3) Mary Cain does not regret going pro early and says it “has been kind of a blessing” (17:00)

“I think you know in a lot of ways for me going professional at a young age has been kind of a blessing in that it’s given me kind of time to maybe experiment in a way and I feel like that while you are going through certain things it’s very easy to ** inaudible ** get antsy about it especially when you are only 18, but as I’ve gotten older.. I’ve still tried to keep at the same time – I don’t know – maybe that youthful bliss towards my running in that I do think it’s very easy to get kind of soured by negative experiences within the sport, because although it’s an amazing community and super supportive and you meet the best people, it can also be a little bit tough and I think the more you go into it with a kind of, ‘Hey I know the people who know me and they know me for being Mary and not some random runner who tries to run fast all the time. They know me for being the weirdo who is trying to take orgo and pulling her hair out for that.’ So I think kind of the reason why I liked this book is I did kind of feel I’ve been kind of going from that prince phase and I don’t want to one of the grownups, I want to be like maybe the pilot who can stay young but still has the experience.”

(Editor’s note: The prince and pilot are references to the book.)

4) Mary Cain has been trying to rejuvenate herself by falling in love with the local NY running scene, not the elite scene (19:40)

On a few occasions during the podcast, Cain talked about how she’s been enjoying the local NY running scene of late. Whether it’s been supporting her boyfriend as he chased a recent Boston Marathon qualifier (he got it) or being inspired by 40-year-olds, Cain has found the amateur side of the sport refreshing.

I think that’s why for me too it’s been kind of nice being more into the local sceneI think what inspires me is when people work 9 to 5 and they still get up at like 7 a.m. to run or they are running at 8 p.m. – I’m like (thinking to myself), ‘I’m in bed already, how are you out running?’ but there is a motivation and inner drive there that as a pro it’s easy to get into your own head, but if you take a step back, there is so much more to running than we sometimes acknowledge.”

5) Mary Cain has been trying to teach herself not to obsess over the pace of her runs or how much she’s sleeping and enjoy the little pleasures of a run (22:30)

“I’ve been recently very proud of myself because I’ve realized I’ve kind of been able to step away from my number obsession a little bit because I used to never actually use a GPS watch, I would go purely based on time because I’d get really obsessed like ‘I’m not hitting sub-7:00 or I was supposed to be 6:30 pace or whatever I was doing’ but recently I’ve gotten back into it and I’ve been totally unemotional about the times that pop up on my watch so maybe I’m becoming younger [at heart]. Oh, I don’t even care.”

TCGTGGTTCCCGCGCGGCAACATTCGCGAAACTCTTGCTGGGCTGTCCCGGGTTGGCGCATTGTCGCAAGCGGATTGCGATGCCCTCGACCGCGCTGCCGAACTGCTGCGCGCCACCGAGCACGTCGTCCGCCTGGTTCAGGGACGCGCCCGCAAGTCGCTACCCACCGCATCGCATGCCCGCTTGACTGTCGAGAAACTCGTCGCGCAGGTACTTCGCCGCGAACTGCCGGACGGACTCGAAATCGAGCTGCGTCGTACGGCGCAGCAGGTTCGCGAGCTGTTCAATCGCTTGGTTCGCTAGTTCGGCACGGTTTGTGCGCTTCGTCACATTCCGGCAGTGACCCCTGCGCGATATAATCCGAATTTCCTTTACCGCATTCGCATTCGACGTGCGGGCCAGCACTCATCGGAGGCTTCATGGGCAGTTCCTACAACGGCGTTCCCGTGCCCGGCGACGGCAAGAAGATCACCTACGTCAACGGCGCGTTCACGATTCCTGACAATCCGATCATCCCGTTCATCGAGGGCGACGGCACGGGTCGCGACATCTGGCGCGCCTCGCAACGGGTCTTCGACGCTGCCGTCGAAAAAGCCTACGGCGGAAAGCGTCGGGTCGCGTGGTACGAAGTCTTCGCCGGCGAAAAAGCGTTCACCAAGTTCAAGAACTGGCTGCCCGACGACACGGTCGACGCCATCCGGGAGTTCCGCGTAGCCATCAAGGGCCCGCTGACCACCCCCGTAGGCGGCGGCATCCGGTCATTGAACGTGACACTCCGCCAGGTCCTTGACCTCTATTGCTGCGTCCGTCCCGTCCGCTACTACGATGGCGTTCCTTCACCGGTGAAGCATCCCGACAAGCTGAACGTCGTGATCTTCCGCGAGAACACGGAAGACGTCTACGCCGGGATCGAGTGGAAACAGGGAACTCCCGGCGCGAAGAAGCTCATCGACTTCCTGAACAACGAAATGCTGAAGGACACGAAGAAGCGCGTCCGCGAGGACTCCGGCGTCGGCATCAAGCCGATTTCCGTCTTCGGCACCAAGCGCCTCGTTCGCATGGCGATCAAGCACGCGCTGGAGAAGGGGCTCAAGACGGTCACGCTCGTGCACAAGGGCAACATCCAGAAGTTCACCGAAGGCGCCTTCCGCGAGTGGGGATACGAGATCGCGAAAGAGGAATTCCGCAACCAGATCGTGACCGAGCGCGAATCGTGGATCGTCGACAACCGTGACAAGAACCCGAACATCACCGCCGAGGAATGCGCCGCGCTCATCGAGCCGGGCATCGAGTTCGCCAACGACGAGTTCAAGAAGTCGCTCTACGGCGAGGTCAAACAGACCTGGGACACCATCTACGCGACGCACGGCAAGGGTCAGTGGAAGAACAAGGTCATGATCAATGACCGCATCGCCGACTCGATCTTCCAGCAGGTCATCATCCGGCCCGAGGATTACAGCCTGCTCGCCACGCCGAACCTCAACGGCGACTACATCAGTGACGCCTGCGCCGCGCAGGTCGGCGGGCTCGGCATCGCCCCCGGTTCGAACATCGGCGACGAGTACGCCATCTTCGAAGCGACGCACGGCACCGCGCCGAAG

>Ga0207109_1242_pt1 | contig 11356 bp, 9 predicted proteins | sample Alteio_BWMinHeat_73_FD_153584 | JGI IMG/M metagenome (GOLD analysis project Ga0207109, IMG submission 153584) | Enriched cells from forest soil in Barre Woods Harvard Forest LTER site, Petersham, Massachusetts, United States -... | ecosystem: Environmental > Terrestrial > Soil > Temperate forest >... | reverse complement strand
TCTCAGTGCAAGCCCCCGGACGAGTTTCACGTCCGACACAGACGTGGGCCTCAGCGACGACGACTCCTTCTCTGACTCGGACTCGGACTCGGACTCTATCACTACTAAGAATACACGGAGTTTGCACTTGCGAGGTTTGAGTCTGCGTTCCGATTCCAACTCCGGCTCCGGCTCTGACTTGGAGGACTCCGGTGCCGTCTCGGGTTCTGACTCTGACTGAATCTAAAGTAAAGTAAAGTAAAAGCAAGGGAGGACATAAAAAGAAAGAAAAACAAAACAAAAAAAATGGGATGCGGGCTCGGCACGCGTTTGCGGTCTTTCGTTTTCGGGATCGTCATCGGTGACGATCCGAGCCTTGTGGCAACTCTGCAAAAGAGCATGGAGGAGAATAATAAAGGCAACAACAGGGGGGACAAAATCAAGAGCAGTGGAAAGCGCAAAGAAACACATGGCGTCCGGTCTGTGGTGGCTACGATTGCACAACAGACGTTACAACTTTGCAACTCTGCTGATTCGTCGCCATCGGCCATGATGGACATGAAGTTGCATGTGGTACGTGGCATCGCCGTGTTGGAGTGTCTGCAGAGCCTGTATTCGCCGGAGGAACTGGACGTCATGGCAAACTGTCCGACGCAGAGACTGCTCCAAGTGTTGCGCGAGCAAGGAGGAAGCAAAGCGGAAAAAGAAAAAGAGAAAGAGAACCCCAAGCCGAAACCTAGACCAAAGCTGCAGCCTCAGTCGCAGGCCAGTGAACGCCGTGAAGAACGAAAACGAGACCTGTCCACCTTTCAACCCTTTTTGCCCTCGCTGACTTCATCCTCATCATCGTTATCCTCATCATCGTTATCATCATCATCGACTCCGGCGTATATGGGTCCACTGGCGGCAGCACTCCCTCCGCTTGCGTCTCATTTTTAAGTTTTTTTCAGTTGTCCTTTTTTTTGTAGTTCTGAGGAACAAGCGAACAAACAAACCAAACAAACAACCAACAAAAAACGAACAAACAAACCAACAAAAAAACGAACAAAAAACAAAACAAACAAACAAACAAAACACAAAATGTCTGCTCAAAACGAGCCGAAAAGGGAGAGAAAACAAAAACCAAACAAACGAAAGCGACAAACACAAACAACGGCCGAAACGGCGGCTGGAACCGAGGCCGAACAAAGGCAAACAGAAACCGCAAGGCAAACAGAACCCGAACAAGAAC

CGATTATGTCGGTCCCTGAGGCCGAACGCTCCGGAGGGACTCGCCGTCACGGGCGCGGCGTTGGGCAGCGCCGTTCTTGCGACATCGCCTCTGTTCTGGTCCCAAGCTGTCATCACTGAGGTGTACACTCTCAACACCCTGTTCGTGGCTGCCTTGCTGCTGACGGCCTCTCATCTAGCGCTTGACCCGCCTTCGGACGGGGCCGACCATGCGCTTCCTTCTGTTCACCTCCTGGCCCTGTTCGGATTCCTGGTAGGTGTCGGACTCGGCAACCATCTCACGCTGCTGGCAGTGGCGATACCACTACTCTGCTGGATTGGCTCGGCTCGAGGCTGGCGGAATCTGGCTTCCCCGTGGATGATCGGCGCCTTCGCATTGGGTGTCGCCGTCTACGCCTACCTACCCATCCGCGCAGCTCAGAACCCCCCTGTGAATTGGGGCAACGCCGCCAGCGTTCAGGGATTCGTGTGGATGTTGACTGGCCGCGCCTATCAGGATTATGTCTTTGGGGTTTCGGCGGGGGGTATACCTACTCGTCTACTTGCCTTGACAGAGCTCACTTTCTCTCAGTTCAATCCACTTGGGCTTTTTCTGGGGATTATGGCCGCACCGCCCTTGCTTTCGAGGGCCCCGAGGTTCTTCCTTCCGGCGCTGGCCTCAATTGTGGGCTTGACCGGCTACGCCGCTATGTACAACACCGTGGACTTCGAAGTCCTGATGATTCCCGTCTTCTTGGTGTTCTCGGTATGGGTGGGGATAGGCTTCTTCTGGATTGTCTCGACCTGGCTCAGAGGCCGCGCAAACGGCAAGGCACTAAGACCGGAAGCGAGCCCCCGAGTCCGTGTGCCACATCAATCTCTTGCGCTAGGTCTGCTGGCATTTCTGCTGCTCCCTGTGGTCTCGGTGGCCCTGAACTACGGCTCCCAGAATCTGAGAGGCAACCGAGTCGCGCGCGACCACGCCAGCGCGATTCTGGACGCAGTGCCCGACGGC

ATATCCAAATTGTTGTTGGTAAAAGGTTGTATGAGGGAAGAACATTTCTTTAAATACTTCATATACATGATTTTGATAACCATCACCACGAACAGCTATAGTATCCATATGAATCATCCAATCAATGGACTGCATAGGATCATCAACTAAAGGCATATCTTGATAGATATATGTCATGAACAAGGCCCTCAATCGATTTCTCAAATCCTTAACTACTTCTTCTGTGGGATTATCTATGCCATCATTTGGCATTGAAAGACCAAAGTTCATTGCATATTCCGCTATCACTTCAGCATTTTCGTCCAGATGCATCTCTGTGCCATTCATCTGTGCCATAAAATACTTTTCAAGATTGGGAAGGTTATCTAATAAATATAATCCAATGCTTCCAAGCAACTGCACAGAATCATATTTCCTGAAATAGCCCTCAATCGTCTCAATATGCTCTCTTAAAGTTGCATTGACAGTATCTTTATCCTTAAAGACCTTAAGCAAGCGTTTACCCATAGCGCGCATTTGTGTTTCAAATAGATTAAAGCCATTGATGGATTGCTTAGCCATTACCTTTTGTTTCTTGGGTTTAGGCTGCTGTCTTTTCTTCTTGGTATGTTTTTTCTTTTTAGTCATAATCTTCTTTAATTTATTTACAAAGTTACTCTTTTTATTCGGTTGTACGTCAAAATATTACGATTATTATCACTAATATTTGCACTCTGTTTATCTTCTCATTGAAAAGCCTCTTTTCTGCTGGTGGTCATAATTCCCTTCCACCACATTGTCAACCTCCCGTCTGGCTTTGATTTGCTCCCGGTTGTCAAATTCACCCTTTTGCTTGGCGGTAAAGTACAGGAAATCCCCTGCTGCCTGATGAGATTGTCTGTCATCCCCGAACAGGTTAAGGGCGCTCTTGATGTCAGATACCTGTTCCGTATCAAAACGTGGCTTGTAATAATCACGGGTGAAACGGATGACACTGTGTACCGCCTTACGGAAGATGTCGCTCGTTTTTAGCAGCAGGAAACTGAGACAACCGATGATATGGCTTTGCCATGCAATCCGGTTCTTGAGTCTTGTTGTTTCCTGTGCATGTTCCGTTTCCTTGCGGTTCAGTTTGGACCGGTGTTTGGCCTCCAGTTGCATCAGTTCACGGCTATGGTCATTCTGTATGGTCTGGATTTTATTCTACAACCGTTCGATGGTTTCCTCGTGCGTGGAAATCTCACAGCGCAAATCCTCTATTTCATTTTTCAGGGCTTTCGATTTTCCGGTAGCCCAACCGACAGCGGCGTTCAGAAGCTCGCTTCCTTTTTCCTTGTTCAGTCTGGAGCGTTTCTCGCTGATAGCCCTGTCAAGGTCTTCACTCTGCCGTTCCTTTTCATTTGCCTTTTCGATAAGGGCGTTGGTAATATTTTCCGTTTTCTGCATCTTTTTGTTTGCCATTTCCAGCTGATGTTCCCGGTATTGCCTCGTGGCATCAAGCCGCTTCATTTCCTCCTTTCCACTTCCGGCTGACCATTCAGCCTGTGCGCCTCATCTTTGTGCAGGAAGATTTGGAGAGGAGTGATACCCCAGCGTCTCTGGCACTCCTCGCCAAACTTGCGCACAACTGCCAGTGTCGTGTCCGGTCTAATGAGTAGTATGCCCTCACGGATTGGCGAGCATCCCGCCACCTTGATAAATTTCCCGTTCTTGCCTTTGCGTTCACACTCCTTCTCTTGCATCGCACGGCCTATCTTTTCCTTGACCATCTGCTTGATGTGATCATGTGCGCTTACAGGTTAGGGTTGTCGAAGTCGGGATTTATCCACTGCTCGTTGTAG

Later, around the 25-minute mark, Pappas talks about something in the book and asks Cain whether it’s too easy for humans to judge themselves and whether we tend to be harsh on ourselves.

“I actually thought that was an interesting quote because I at the time agreed and disagreed because I can be someone that is very hard on myself. I mean I was a person that would be like, ‘7:01 pace – that’s not good enough,’ but at the same time I do understand…As you said earlier Alexi, it really is just about effort sometimes and your body is going to know when it’s ready to step up and sometimes just trusting do its thing when it’s ready is the most important thing,” said Cain.

Later Cain said she’s gotten better at acknowledging, recording, and giving herself credit for her recovery. Cain said that she sleeps with a watch that records her sleep and sometimes she’ll note that while she was in bed for 12 hours, she only slept for 11.

Near the end of the podcast (Editor’s note: Roughly 34:30 mark), Merber almost begs Cain to admit that injuries can be a good thing and Cain agreed.

“Personally and maybe I’m naive to say this, but I think it can be like a nice reset and I think sometimes, especially if you are already kind of getting into a cycle, you kind of need that,” said Cain.

At the end of the podcast, Cain said she enjoyed the previous month’s podcast when American marathon record holder Deena Kastor was the featured guest.

“Going back to your last podcast and reading Deena’s book (Let Your Mind Run), you know she was always great in finding the little things, ‘Oh I saw a bird on the run today and it was really cute.’ I think that is something I’m trying to pull into my own life. You appreciate pulling the bucket from the well (a reference to how a child in the book appreciates helping with this simple chore).”

More: Talk about the Cain’s appearance on the podcast on our messageboard. MB: Mary Cain on Pappas/Merber podcast, says she plans on racing in next month or two.


Purchase the books referenced here and support LRC in the process:
Deena Kastor’s book: Let Your Mind Run
Antoine de Saint-Exupéry’s children’s book: The Little Prince